January 27, 2022 by John Fernandez
Destroying Liver Tumor with Sound Waves: Baptist Health First in S. Florida to Use Non-Invasive Tech in Clinical Trial
A 72-year-old man diagnosed with liver cancer was the first patient in South Florida to have his tumor destroyed by high-intensity, focused ultrasound pulses. The non-invasive technology, called histotripsy, may sound a bit like science fiction.
However, it’s becoming a reality thanks to the #HOPE4LIVER trial, in which Miami Cardiac & Vascular Institute and Miami Cancer Institute, both part of Baptist Health, are taking part, enrolling patients who have liver tumors and are candidates for histotripsy. Baptist Health is one of eight sites taking part nationally in the study, led by Govindarajan Narayanan, M.D., chief of interventional oncology at Miami Cancer Institute and the principal investigator in the #HOPE4LIVER trial study at Baptist Health.
“Histotripsy is the first image-guided technique to harness pulsed sound waves to target tissue, such as a tumor, completely noninvasively — without heating and without the use of ionizing radiation,” said Dr. Narayanan. The technology does not yet have approval from the U.S. Food and Drug Administration (FDA). But the trial is a crucial step toward gaining final FDA approval.
“It’s completely non-invasive and that is really the beauty of it,” explains Ripal Gandhi, M.D., an interventional oncologist at Miami Cancer Institute and a vascular interventional radiologist at Miami Cardiac & Vascular Institute, who is co- investigator in the #HOPE4LIVER trial. “So, you have this ultrasound probe, which is placed on top of the patient, but there’s no needles –there’s nothing invasive going on. And it utilizes this focused ultrasound to actually mechanically destroy the tumor. And that’s really the beauty.”
The procedure was a complete success. Dr. Gandhi led the team that performed the procedure, which included Constantino Pena, M.D., an interventional radiologist and Medical Director of Vascular Imaging at Miami Cardiac & Vascular Institute; and Brian Schiro, M.D., vascular/interventional radiologist at Miami Cardiac & Vascular Institute.
“They had done an MRI before the procedure, but part of the protocol is to get another MRI within 36 hours of the procedure,” said Dr. Gandhi. “So, we did an MRI the next day and the MRI shows no evidence of viable disease, it looks completely destroyed.”
There is much promise that this technique can help destroy cancerous tumors in other organs, says Dr. Gandhi. But if it’s successful with liver tumors alone, that would be a significant advancement for many cancer patients. That’s because liver cancer rates are on the increase in the United States. And other than lymph nodes, the liver is the most common location for metastatic cancer — or cancer that has spread from elsewhere in the body.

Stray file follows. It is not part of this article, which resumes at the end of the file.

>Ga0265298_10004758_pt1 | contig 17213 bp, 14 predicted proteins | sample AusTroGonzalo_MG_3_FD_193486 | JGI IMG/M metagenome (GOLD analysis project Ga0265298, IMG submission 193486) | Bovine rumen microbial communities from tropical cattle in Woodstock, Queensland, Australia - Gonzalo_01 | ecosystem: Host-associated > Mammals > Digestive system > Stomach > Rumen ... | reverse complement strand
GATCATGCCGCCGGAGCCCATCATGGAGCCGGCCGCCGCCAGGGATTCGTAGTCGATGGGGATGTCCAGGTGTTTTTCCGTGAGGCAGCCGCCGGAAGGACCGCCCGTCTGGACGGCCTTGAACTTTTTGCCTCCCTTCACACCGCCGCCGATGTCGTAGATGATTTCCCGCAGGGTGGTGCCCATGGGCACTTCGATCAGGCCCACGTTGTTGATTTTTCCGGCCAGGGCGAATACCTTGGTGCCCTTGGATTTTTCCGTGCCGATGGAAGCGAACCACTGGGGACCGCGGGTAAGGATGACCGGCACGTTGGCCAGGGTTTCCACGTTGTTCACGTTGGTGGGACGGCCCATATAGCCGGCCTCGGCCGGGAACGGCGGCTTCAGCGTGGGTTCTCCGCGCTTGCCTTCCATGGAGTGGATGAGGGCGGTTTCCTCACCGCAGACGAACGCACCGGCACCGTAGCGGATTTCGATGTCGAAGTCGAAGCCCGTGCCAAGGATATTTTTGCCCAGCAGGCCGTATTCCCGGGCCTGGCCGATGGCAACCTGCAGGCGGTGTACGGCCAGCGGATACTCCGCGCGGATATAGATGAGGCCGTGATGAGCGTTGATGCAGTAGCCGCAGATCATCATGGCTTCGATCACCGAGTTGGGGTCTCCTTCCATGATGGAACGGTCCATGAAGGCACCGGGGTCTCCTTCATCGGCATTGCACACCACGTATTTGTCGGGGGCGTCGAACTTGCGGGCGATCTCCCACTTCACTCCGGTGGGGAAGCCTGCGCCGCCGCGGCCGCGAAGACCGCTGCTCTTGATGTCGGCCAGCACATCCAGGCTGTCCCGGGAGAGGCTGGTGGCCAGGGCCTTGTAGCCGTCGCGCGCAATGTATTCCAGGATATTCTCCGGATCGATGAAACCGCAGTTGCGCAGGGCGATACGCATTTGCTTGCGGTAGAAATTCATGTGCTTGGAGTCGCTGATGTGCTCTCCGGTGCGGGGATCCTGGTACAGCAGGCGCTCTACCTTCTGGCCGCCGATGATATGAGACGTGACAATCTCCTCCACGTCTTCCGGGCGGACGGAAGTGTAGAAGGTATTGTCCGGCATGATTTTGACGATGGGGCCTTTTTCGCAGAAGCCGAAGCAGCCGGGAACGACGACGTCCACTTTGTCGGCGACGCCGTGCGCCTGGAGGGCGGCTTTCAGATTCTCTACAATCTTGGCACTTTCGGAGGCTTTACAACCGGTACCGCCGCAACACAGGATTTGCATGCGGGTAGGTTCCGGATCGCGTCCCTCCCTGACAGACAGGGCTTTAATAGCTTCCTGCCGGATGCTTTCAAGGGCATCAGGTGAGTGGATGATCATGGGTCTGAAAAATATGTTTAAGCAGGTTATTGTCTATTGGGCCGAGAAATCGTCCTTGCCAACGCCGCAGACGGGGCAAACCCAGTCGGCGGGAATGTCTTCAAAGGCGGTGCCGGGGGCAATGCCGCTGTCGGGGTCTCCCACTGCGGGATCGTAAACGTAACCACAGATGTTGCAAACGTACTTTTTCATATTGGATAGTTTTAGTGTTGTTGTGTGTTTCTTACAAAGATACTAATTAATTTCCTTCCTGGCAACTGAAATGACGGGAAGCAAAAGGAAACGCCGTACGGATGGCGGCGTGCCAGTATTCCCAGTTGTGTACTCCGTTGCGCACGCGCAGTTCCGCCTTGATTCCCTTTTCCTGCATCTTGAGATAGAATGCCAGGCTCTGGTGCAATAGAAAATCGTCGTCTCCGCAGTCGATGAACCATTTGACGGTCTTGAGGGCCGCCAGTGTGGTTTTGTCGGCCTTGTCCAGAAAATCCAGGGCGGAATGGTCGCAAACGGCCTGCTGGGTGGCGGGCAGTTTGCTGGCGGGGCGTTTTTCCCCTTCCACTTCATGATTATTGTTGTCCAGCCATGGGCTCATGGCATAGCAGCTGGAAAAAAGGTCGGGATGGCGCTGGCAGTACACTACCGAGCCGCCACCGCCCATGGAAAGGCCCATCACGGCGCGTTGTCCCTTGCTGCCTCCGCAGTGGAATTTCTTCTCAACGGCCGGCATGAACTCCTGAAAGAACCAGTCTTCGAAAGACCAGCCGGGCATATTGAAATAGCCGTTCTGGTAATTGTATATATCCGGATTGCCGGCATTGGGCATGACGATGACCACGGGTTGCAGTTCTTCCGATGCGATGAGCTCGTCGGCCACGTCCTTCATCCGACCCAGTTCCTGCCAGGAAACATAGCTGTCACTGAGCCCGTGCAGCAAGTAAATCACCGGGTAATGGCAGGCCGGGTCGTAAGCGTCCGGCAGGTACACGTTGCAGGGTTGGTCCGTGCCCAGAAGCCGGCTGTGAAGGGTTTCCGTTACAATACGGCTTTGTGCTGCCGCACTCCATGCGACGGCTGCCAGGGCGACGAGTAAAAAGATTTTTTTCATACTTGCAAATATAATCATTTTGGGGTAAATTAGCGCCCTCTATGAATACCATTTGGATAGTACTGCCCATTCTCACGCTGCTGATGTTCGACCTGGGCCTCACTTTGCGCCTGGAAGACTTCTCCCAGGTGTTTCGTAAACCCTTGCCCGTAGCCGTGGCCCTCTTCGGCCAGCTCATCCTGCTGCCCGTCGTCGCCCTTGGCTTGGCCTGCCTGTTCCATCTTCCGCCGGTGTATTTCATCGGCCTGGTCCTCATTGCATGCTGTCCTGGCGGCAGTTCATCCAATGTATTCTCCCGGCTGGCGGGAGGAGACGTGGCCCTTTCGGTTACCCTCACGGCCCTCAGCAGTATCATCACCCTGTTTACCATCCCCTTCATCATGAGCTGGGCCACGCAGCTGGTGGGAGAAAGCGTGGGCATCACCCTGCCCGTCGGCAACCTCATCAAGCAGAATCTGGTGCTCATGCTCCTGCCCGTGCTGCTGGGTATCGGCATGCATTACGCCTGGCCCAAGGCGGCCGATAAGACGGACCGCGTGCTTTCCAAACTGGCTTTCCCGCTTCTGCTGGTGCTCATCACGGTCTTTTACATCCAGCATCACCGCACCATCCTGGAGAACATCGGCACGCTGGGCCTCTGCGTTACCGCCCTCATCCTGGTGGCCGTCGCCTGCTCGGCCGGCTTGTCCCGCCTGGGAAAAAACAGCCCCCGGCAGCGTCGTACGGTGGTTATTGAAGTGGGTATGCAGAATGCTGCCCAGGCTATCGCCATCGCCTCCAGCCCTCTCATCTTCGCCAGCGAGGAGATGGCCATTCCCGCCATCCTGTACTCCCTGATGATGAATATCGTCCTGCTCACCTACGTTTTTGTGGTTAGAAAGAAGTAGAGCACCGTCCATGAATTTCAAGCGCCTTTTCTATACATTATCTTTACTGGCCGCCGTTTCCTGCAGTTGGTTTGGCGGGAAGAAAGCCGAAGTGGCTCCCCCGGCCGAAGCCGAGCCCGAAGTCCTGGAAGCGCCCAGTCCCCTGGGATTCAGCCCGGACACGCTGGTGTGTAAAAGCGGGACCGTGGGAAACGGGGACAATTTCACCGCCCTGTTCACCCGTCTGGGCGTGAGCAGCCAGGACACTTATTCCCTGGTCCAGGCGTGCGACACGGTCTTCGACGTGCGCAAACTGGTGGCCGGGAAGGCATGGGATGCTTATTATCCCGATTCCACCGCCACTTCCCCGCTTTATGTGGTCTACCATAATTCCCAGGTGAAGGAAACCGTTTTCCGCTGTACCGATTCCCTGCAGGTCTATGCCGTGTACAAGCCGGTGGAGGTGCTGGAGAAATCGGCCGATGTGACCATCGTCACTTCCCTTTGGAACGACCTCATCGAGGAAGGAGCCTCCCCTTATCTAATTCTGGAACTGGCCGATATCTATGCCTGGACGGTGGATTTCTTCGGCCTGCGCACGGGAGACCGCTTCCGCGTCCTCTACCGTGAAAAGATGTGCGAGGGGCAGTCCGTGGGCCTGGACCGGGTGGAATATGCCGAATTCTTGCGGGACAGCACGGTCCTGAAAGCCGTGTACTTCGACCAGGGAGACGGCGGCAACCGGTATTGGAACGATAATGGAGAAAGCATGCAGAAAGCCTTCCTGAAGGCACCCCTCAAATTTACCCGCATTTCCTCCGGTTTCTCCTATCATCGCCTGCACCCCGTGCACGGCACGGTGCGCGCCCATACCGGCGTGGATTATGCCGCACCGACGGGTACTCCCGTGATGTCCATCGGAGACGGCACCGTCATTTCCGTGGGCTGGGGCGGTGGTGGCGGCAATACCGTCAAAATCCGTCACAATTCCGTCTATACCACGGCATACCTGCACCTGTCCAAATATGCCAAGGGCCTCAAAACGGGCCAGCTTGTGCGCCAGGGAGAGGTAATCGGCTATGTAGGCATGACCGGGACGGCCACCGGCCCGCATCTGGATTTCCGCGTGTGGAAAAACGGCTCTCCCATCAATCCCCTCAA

“This treatment is not just for primary liver cancer, it’s also utilized to treat metastatic liver cancer, which can be from any site,” explains Dr. Gandhi. “It can be from colon cancer, from breast cancer or from any other organ. And when you talk about metastatic disease, the liver is the second most common site of metastatic disease.”
Histotripsy, developed by HistoSonics, originated with ultrasound scientists from the University of Michigan who were working on a non-invasive potential alternative for certain surgical procedures. HistoSonics has worked with the FDA for more than three years in developing pre-study clinical data. The FDA has granted the company Breakthrough Device Designation for its new therapy platform, enabling the #HOPE4LIVER trial to move forward.
Only about 25 percent patients with liver tumors are eligible for surgical resection because of the presence of multiple tumors, or underlying poor liver function, or general health issues limiting the prospect of surgery. In the case of the Baptist Health patient, Dr. Gandhi explains that he could have undergone a percutaneous ablation procedure.
The ablation procedure involves “putting needles directly into the tumor and burning the tumor away, he said. “And there’s always a risk of bleeding, that’s one of the potential complications, although risk is low, it’s something that can happen,” said Dr. Gandhi.
The advantages of the histotripsy technology include a quicker recovery for the patient. For physicians, the procedure is linked to a large computer monitor from which they can monitor the destruction of tissue under continuous real-time visualization and control. A robotic arm does the work of emitting the pulsed sound waves.
Essentially, the sound waves create microscopic bubbles within the tumor’s cells, which cause these cells to rupture and die. Any “debris” left behind is gradually absorbed and disposed by the body’s normal processes. While there is hope that the technology can be expanded to other cancerous tumors, there are many patients that can benefit from its current function of targeting the liver.
Explains Dr. Gandhi: “This technology has the potential to positively impact so many patients because there’s so many patients who have cancer, which could be in any part of the body, but at some point may involve the liver.”